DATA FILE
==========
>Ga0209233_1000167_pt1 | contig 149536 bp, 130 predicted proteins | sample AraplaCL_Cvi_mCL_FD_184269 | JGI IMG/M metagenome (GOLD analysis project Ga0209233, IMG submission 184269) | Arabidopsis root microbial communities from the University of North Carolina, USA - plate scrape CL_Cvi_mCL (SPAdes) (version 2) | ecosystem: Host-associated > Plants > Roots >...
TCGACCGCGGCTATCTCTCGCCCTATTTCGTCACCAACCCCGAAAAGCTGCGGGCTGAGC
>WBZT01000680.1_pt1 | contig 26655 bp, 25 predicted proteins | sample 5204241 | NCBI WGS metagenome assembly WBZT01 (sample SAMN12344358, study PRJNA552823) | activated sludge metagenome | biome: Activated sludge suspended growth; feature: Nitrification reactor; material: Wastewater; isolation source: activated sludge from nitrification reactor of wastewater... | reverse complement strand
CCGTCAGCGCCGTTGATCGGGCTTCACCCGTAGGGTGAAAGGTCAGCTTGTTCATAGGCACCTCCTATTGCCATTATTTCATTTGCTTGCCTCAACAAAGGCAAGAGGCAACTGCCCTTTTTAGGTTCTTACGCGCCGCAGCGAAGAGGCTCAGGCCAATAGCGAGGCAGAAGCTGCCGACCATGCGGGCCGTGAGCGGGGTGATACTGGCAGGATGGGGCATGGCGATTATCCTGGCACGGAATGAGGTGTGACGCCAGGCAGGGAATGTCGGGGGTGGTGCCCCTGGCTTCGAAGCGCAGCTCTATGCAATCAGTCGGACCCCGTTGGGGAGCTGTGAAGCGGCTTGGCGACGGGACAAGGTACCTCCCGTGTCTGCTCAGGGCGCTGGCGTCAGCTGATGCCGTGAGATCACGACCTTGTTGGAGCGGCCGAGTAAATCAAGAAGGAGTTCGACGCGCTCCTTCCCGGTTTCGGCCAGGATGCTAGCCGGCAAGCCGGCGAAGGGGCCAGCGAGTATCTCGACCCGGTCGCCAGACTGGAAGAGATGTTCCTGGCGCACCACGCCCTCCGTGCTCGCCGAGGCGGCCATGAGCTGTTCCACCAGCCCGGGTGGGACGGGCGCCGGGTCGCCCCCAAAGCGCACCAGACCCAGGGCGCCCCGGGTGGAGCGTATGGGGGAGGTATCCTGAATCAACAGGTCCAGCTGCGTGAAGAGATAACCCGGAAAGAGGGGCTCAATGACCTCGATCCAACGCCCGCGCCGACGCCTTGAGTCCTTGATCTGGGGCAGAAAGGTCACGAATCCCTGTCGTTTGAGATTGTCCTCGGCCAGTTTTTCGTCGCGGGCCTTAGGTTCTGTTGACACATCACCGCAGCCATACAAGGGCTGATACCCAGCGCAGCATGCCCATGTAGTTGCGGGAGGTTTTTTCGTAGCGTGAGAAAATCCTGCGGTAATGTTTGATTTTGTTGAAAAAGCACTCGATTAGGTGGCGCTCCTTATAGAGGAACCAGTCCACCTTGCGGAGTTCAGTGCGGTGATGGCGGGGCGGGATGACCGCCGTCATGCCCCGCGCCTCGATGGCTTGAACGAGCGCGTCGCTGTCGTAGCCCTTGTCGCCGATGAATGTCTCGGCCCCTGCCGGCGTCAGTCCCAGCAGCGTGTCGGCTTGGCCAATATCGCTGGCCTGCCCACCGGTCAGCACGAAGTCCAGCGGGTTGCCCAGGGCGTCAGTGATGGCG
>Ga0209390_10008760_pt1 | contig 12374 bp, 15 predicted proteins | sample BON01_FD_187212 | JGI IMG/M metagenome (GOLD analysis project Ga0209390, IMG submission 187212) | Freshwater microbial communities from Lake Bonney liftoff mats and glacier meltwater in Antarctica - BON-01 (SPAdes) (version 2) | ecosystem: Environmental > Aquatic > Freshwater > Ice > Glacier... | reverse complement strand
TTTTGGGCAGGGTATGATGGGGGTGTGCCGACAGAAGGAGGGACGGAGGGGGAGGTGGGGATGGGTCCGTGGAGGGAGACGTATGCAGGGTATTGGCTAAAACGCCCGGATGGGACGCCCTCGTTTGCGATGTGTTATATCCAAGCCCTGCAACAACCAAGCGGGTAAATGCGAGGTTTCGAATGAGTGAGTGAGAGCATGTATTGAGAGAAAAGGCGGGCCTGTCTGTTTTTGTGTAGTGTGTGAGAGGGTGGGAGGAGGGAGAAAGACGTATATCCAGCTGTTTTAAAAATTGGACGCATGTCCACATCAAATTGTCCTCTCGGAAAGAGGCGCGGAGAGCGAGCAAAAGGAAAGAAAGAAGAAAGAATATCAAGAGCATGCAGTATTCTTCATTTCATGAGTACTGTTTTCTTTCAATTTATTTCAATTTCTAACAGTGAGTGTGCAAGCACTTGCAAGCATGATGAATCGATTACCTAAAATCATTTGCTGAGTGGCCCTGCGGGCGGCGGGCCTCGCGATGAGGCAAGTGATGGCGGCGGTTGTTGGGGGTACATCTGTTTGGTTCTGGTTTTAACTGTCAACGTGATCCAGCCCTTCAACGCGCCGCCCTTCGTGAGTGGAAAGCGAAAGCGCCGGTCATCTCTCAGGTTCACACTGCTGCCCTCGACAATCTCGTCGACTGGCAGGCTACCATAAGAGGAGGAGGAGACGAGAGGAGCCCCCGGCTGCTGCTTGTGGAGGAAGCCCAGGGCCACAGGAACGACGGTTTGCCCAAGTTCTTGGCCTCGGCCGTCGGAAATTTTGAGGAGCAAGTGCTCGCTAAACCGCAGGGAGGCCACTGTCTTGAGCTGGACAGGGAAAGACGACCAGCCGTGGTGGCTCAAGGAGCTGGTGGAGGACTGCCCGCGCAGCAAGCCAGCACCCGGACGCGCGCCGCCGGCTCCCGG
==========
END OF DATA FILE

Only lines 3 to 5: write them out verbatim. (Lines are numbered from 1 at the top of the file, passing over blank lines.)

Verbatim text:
>WBZT01000680.1_pt1 | contig 26655 bp, 25 predicted proteins | sample 5204241 | NCBI WGS metagenome assembly WBZT01 (sample SAMN12344358, study PRJNA552823) | activated sludge metagenome | biome: Activated sludge suspended growth; feature: Nitrification reactor; material: Wastewater; isolation source: activated sludge from nitrification reactor of wastewater... | reverse complement strand
CCGTCAGCGCCGTTGATCGGGCTTCACCCGTAGGGTGAAAGGTCAGCTTGTTCATAGGCACCTCCTATTGCCATTATTTCATTTGCTTGCCTCAACAAAGGCAAGAGGCAACTGCCCTTTTTAGGTTCTTACGCGCCGCAGCGAAGAGGCTCAGGCCAATAGCGAGGCAGAAGCTGCCGACCATGCGGGCCGTGAGCGGGGTGATACTGGCAGGATGGGGCATGGCGATTATCCTGGCACGGAATGAGGTGTGACGCCAGGCAGGGAATGTCGGGGGTGGTGCCCCTGGCTTCGAAGCGCAGCTCTATGCAATCAGTCGGACCCCGTTGGGGAGCTGTGAAGCGGCTTGGCGACGGGACAAGGTACCTCCCGTGTCTGCTCAGGGCGCTGGCGTCAGCTGATGCCGTGAGATCACGACCTTGTTGGAGCGGCCGAGTAAATCAAGAAGGAGTTCGACGCGCTCCTTCCCGGTTTCGGCCAGGATGCTAGCCGGCAAGCCGGCGAAGGGGCCAGCGAGTATCTCGACCCGGTCGCCAGACTGGAAGAGATGTTCCTGGCGCACCACGCCCTCCGTGCTCGCCGAGGCGGCCATGAGCTGTTCCACCAGCCCGGGTGGGACGGGCGCCGGGTCGCCCCCAAAGCGCACCAGACCCAGGGCGCCCCGGGTGGAGCGTATGGGGGAGGTATCCTGAATCAACAGGTCCAGCTGCGTGAAGAGATAACCCGGAAAGAGGGGCTCAATGACCTCGATCCAACGCCCGCGCCGACGCCTTGAGTCCTTGATCTGGGGCAGAAAGGTCACGAATCCCTGTCGTTTGAGATTGTCCTCGGCCAGTTTTTCGTCGCGGGCCTTAGGTTCTGTTGACACATCACCGCAGCCATACAAGGGCTGATACCCAGCGCAGCATGCCCATGTAGTTGCGGGAGGTTTTTTCGTAGCGTGAGAAAATCCTGCGGTAATGTTTGATTTTGTTGAAAAAGCACTCGATTAGGTGGCGCTCCTTATAGAGGAACCAGTCCACCTTGCGGAGTTCAGTGCGGTGATGGCGGGGCGGGATGACCGCCGTCATGCCCCGCGCCTCGATGGCTTGAACGAGCGCGTCGCTGTCGTAGCCCTTGTCGCCGATGAATGTCTCGGCCCCTGCCGGCGTCAGTCCCAGCAGCGTGTCGGCTTGGCCAATATCGCTGGCCTGCCCACCGGTCAGCACGAAGTCCAGCGGGTTGCCCAGGGCGTCAGTGATGGCG
>Ga0209390_10008760_pt1 | contig 12374 bp, 15 predicted proteins | sample BON01_FD_187212 | JGI IMG/M metagenome (GOLD analysis project Ga0209390, IMG submission 187212) | Freshwater microbial communities from Lake Bonney liftoff mats and glacier meltwater in Antarctica - BON-01 (SPAdes) (version 2) | ecosystem: Environmental > Aquatic > Freshwater > Ice > Glacier... | reverse complement strand